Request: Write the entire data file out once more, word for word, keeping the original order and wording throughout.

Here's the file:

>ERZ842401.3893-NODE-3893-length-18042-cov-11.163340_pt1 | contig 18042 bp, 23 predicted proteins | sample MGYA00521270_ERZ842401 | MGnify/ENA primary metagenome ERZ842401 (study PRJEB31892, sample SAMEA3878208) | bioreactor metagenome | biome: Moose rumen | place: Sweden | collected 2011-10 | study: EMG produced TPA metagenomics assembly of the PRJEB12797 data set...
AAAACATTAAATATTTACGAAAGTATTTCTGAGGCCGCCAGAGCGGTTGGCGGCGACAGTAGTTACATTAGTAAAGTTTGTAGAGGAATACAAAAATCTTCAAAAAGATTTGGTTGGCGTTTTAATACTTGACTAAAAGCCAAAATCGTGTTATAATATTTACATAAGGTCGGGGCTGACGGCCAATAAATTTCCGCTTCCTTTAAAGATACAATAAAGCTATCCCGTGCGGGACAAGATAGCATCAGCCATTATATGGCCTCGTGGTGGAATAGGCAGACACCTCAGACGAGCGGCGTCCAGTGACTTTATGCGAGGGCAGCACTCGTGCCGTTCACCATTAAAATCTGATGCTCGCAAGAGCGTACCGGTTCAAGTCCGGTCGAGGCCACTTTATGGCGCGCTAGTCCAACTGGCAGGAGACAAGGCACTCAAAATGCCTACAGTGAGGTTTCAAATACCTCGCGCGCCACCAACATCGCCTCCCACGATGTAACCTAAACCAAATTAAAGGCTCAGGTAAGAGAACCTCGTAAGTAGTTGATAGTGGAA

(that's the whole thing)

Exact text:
>ERZ842401.3893-NODE-3893-length-18042-cov-11.163340_pt1 | contig 18042 bp, 23 predicted proteins | sample MGYA00521270_ERZ842401 | MGnify/ENA primary metagenome ERZ842401 (study PRJEB31892, sample SAMEA3878208) | bioreactor metagenome | biome: Moose rumen | place: Sweden | collected 2011-10 | study: EMG produced TPA metagenomics assembly of the PRJEB12797 data set...
AAAACATTAAATATTTACGAAAGTATTTCTGAGGCCGCCAGAGCGGTTGGCGGCGACAGTAGTTACATTAGTAAAGTTTGTAGAGGAATACAAAAATCTTCAAAAAGATTTGGTTGGCGTTTTAATACTTGACTAAAAGCCAAAATCGTGTTATAATATTTACATAAGGTCGGGGCTGACGGCCAATAAATTTCCGCTTCCTTTAAAGATACAATAAAGCTATCCCGTGCGGGACAAGATAGCATCAGCCATTATATGGCCTCGTGGTGGAATAGGCAGACACCTCAGACGAGCGGCGTCCAGTGACTTTATGCGAGGGCAGCACTCGTGCCGTTCACCATTAAAATCTGATGCTCGCAAGAGCGTACCGGTTCAAGTCCGGTCGAGGCCACTTTATGGCGCGCTAGTCCAACTGGCAGGAGACAAGGCACTCAAAATGCCTACAGTGAGGTTTCAAATACCTCGCGCGCCACCAACATCGCCTCCCACGATGTAACCTAAACCAAATTAAAGGCTCAGGTAAGAGAACCTCGTAAGTAGTTGATAGTGGAA